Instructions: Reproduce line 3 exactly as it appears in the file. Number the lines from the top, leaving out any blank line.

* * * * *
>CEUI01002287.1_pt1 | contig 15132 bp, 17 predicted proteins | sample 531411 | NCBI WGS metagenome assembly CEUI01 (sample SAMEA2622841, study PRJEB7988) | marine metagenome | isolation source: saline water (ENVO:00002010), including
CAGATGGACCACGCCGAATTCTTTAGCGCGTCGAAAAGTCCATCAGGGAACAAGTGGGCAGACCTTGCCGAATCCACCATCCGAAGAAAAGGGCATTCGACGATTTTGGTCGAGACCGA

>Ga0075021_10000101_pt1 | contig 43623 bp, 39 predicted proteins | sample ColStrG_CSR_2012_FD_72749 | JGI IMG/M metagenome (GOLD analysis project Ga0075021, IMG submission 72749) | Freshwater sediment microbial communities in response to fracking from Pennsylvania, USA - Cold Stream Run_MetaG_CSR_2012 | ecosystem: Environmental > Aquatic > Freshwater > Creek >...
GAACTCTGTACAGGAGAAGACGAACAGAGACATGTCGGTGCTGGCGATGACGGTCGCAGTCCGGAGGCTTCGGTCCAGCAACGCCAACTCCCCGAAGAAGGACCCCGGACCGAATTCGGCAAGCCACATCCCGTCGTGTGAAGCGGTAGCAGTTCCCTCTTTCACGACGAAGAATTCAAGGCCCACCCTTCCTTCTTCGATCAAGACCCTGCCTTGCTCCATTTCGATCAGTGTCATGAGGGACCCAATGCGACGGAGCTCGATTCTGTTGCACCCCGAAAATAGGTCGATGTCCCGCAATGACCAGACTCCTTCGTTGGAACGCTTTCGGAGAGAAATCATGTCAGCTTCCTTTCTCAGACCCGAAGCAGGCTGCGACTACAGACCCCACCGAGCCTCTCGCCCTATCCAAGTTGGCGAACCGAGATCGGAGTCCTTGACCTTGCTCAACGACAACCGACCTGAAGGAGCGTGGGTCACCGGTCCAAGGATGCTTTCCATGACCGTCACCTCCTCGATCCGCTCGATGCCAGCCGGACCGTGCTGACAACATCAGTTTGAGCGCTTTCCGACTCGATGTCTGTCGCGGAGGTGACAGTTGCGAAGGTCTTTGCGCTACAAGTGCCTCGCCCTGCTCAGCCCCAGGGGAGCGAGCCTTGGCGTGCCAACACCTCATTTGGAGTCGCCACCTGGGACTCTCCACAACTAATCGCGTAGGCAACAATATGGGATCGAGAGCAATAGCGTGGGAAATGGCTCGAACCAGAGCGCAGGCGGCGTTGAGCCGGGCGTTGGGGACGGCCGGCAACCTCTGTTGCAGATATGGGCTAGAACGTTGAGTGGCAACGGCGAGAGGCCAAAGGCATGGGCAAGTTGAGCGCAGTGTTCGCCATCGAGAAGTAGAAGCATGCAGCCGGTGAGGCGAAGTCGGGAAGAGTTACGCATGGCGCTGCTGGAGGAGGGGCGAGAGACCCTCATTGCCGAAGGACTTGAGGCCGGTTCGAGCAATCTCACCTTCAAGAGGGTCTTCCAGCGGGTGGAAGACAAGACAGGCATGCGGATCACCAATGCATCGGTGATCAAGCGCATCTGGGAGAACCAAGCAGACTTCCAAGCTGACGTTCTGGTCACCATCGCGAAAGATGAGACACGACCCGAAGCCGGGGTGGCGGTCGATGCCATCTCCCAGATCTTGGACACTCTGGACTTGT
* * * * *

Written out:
>Ga0075021_10000101_pt1 | contig 43623 bp, 39 predicted proteins | sample ColStrG_CSR_2012_FD_72749 | JGI IMG/M metagenome (GOLD analysis project Ga0075021, IMG submission 72749) | Freshwater sediment microbial communities in response to fracking from Pennsylvania, USA - Cold Stream Run_MetaG_CSR_2012 | ecosystem: Environmental > Aquatic > Freshwater > Creek >...